A heartbroken father who lost his three-year-old son in a tragic road accident has called for a ban on dogs in all Scottish cemeteries. Paul Irvine said he was appalled by the behaviour of some dog owners who let their pets snatch and damage the teddies left at his son’s grave.
Xander Irvine’s death
Xander Irvine was walking with his mum on Morningside Road in Edinburgh on June 30, 2020, when they were hit by a red Kia car driven by a 91-year-old woman. The toddler suffered fatal injuries and died at the Edinburgh Royal Infirmary later that day. His mum, Victoria, was also taken to hospital with minor injuries and was released shortly after. The driver of the car, Edith Duncan, was arrested and charged in connection with the incident but died before the case went to court.
Paul Irvine’s plea
Paul Irvine said he buried his son in Morningside cemetery, very close to where he lived, so he could visit his grave whenever he needed to. He said he was touched by the kindness of the people who left teddies and flowers at his son’s grave, but soon noticed that some of them were missing or damaged. He realised that it was dogs being walked in the cemetery that were responsible for this. He said he did not blame the dogs, but the irresponsible owners who let them off the lead or on long extendable leads.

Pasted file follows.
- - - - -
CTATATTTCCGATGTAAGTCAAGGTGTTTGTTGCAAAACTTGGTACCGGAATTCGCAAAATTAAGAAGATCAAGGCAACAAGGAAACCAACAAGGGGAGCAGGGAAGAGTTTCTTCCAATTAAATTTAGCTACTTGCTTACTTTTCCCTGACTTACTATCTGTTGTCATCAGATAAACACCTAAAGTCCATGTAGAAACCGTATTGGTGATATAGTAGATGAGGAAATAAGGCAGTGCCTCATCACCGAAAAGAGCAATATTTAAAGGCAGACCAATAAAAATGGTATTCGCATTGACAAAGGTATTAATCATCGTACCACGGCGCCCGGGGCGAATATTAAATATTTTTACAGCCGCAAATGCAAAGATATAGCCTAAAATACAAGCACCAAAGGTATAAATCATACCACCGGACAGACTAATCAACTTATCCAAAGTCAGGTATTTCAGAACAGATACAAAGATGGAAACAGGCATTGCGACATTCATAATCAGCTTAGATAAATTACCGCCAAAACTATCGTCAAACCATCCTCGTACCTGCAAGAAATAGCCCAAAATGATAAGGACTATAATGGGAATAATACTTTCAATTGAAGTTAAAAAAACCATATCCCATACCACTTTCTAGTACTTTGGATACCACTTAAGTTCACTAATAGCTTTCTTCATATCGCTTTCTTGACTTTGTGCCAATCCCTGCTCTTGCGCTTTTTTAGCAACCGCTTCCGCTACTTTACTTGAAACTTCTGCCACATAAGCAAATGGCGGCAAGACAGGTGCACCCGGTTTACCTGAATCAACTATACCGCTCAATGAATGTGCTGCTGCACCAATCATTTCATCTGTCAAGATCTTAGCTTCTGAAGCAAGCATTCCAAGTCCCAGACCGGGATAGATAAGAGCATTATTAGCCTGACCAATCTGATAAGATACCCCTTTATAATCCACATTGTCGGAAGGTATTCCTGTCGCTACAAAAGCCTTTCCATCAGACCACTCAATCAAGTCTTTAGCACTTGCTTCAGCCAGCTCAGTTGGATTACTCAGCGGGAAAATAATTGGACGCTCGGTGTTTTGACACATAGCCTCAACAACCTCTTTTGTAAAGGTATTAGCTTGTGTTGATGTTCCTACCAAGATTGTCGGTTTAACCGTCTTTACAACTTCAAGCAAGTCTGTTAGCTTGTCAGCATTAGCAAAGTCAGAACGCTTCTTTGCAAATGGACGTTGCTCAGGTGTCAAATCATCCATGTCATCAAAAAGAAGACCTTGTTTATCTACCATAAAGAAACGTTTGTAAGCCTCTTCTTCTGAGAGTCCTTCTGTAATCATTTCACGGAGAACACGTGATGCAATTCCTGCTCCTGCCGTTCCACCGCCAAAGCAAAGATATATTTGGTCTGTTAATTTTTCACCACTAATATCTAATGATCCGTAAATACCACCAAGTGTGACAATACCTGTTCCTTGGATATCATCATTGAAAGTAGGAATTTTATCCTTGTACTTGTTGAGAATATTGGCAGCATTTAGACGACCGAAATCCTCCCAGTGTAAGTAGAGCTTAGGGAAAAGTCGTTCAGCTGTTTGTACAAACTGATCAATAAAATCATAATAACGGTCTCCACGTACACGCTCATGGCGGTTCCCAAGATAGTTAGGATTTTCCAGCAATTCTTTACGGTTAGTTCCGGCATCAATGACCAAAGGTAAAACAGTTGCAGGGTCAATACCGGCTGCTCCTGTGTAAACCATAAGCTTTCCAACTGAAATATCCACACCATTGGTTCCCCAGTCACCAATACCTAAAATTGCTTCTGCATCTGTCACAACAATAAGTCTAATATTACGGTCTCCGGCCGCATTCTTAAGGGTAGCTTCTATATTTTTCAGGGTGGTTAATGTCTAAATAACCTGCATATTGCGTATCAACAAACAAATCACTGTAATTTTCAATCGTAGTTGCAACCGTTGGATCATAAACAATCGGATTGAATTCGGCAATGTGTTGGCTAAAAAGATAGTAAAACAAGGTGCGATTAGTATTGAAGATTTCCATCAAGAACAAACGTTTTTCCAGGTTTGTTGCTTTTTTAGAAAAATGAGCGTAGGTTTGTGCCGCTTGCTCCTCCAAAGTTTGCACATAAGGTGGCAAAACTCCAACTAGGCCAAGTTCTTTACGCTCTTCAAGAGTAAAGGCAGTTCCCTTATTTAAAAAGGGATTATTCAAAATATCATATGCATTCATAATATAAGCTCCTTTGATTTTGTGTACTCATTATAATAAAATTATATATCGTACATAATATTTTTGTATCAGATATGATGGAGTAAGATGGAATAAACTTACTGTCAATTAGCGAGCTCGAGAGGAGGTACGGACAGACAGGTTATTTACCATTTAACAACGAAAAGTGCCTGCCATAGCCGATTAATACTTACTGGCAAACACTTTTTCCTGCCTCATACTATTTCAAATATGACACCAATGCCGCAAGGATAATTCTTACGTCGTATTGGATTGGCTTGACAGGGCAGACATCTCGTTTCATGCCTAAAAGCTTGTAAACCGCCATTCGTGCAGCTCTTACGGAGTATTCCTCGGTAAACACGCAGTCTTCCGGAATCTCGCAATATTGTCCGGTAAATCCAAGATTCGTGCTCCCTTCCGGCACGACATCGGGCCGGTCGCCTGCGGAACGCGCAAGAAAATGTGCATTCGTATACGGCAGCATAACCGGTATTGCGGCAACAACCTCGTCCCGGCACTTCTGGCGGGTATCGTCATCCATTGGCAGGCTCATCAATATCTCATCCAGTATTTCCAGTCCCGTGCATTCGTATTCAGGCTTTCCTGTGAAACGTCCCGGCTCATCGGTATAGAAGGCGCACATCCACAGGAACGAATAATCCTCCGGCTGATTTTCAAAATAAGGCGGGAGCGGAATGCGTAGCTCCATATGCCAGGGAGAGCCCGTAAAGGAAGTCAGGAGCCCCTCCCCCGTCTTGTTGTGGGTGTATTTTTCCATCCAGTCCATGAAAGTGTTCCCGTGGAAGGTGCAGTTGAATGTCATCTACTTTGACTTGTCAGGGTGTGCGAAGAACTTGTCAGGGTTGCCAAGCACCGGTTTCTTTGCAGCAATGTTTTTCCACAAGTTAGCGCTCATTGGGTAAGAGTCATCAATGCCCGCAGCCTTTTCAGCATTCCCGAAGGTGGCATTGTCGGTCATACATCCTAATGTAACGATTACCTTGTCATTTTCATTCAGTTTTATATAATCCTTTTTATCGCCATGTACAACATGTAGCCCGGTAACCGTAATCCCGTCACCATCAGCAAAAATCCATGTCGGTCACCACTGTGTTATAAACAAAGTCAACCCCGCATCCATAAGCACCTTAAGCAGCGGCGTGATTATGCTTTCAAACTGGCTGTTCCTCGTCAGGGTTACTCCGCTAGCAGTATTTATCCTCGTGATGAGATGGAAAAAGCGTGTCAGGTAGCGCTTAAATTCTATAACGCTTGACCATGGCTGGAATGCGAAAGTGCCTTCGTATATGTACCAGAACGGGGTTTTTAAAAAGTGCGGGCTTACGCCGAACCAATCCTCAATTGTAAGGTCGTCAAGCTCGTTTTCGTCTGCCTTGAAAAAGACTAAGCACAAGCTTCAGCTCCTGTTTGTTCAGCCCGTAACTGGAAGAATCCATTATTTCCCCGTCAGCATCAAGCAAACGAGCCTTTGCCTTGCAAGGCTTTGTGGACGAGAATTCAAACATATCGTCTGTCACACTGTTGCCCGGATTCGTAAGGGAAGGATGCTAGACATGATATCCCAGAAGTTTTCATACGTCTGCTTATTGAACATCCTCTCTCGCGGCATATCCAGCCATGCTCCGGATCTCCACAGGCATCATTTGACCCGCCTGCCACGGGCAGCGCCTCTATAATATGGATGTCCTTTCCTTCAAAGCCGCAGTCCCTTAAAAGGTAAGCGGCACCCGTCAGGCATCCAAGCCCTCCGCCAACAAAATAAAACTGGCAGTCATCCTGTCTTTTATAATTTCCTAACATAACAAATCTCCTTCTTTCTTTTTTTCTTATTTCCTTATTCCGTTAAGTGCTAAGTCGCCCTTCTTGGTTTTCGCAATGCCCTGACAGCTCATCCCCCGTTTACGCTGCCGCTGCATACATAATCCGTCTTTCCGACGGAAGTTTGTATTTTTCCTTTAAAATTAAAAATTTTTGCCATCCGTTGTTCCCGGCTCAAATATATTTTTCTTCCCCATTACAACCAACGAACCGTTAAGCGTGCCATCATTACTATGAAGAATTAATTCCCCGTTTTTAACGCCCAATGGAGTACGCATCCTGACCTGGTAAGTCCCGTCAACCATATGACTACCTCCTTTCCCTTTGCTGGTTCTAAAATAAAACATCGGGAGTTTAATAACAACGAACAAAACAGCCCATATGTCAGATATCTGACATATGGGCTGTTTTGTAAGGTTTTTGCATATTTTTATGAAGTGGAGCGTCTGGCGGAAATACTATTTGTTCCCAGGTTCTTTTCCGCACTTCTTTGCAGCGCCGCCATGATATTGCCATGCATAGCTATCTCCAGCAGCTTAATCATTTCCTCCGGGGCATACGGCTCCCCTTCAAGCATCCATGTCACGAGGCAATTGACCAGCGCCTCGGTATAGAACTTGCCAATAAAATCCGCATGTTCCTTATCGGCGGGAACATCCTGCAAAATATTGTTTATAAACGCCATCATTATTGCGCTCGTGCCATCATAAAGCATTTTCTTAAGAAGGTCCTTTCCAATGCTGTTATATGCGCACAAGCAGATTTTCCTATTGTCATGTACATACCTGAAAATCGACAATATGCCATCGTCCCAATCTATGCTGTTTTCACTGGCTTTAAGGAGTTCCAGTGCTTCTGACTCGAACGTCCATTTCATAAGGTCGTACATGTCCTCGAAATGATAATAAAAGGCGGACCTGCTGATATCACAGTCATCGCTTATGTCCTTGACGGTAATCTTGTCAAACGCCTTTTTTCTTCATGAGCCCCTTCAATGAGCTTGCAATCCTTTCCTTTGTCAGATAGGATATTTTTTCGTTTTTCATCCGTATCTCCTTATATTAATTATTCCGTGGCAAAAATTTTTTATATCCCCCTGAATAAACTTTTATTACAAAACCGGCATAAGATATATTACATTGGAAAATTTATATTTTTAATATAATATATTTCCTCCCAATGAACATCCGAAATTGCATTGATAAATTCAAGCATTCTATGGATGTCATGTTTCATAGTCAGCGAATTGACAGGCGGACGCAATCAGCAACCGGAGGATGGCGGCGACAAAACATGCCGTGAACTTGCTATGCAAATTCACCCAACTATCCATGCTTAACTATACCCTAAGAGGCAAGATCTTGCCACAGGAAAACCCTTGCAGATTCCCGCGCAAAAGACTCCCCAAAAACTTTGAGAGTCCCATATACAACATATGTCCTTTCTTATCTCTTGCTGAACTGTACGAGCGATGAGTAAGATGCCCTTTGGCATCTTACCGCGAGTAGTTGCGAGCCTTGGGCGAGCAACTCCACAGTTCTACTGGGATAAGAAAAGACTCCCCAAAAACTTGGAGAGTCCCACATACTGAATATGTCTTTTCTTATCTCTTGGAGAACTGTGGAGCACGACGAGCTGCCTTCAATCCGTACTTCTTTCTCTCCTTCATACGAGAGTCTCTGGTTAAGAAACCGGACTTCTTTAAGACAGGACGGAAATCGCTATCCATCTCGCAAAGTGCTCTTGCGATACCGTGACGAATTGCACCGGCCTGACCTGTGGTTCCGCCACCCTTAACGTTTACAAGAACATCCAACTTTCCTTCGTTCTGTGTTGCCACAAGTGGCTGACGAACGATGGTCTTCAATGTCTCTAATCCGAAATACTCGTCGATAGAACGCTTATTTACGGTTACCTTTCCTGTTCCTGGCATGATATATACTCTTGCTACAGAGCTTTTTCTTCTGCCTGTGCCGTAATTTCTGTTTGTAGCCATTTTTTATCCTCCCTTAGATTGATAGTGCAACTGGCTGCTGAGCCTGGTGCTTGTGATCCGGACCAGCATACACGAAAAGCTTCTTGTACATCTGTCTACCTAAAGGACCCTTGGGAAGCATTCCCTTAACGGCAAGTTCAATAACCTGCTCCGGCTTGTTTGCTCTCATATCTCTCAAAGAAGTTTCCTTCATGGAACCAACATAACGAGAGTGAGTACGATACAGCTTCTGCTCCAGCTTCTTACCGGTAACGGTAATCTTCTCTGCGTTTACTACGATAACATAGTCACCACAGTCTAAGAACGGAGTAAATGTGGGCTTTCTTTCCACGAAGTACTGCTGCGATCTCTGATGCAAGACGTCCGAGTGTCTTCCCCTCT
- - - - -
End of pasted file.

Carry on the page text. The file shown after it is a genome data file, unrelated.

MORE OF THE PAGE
He said he had witnessed dogs grabbing the teddies in front of him or from his window which overlooked the cemetery. He said he had also seen dogs urinating on graves and headstones, including his son’s. He said he had to speak to dog walkers on a daily basis, often getting abuse and even threats. He said he had raised the matter with his local MP and managed to persuade them to implement the rule of having all dogs on leads, but the situation had not changed.
He said he wanted the rules to change for his son and his memory, and called for a ban on dogs in all Scottish cemeteries. He said he did not understand why people would choose to walk their dogs in a place of respect and mourning, when there were plenty of other places to do so. He said he hoped that his plea would make people more considerate and respectful of the graves and the families who visit them.
Reaction from the public
Paul Irvine’s plea has sparked a debate among the public, with some supporting his cause and others defending the rights of dog owners. Some people said they agreed that dogs should be banned from cemeteries, or at least kept on short leads and away from graves. They said they sympathised with Paul Irvine and his family, and that dogs could cause distress and damage to the graves and the items left by the loved ones.
Others said they disagreed with the ban, and that dogs should be allowed in cemeteries as long as they were well-behaved and supervised by their owners. They said they did not see any harm in walking their dogs in cemeteries, and that it was a peaceful and quiet place to do so. They said they did not mean any disrespect to the graves or the families, and that they always cleaned up after their dogs and kept them away from the teddies and flowers.